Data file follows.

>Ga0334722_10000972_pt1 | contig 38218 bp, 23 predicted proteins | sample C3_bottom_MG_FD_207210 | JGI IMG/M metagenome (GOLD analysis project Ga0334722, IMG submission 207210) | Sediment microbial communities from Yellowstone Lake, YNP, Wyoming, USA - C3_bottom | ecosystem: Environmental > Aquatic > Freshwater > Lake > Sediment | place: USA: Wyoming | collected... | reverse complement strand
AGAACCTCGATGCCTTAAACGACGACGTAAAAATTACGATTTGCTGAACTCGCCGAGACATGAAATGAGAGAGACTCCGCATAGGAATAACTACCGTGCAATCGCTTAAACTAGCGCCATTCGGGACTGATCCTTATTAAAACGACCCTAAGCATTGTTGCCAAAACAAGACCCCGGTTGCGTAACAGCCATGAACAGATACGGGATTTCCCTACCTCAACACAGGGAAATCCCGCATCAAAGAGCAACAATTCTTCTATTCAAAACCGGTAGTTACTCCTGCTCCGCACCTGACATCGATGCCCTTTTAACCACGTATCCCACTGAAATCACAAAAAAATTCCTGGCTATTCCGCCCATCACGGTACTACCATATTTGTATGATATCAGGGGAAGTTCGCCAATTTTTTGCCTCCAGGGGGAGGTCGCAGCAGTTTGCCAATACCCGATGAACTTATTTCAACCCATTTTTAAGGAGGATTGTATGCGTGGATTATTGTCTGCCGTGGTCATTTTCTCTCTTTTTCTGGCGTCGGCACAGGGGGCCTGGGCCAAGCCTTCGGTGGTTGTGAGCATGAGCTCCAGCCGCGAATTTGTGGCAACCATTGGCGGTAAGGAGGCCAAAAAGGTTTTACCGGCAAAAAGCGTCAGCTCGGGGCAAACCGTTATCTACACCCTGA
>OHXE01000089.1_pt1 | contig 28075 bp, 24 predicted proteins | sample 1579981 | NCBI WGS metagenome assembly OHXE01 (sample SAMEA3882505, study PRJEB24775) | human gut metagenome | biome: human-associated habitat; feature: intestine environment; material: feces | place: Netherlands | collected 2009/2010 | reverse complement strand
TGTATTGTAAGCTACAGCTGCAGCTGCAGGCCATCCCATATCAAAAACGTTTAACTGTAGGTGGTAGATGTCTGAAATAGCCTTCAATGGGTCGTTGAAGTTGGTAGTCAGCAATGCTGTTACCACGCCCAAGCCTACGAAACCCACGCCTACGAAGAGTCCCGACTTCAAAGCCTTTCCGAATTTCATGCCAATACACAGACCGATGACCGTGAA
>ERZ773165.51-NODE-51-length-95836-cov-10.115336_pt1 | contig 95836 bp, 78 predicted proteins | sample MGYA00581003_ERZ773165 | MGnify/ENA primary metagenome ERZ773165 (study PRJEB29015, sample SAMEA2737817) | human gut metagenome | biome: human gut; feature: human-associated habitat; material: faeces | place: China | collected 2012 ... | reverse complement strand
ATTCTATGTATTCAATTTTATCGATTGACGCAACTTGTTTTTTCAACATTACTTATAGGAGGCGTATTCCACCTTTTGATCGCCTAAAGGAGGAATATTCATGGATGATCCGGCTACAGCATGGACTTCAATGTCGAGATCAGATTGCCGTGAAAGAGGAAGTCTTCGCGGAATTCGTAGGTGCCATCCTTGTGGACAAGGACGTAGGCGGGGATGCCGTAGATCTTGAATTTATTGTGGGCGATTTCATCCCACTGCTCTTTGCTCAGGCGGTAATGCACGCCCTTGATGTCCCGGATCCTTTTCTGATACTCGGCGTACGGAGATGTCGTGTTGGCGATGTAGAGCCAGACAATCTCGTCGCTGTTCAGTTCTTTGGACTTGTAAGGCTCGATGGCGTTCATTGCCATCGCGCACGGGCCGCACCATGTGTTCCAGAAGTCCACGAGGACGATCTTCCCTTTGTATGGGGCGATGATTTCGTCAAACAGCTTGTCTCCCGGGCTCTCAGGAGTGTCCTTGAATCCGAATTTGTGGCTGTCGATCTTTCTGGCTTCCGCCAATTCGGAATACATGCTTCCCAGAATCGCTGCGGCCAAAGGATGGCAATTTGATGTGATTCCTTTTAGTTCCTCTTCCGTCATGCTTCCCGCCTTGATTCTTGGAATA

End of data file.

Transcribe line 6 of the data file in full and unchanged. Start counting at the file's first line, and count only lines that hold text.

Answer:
ATTCTATGTATTCAATTTTATCGATTGACGCAACTTGTTTTTTCAACATTACTTATAGGAGGCGTATTCCACCTTTTGATCGCCTAAAGGAGGAATATTCATGGATGATCCGGCTACAGCATGGACTTCAATGTCGAGATCAGATTGCCGTGAAAGAGGAAGTCTTCGCGGAATTCGTAGGTGCCATCCTTGTGGACAAGGACGTAGGCGGGGATGCCGTAGATCTTGAATTTATTGTGGGCGATTTCATCCCACTGCTCTTTGCTCAGGCGGTAATGCACGCCCTTGATGTCCCGGATCCTTTTCTGATACTCGGCGTACGGAGATGTCGTGTTGGCGATGTAGAGCCAGACAATCTCGTCGCTGTTCAGTTCTTTGGACTTGTAAGGCTCGATGGCGTTCATTGCCATCGCGCACGGGCCGCACCATGTGTTCCAGAAGTCCACGAGGACGATCTTCCCTTTGTATGGGGCGATGATTTCGTCAAACAGCTTGTCTCCCGGGCTCTCAGGAGTGTCCTTGAATCCGAATTTGTGGCTGTCGATCTTTCTGGCTTCCGCCAATTCGGAATACATGCTTCCCAGAATCGCTGCGGCCAAAGGATGGCAATTTGATGTGATTCCTTTTAGTTCCTCTTCCGTCATGCTTCCCGCCTTGATTCTTGGAATA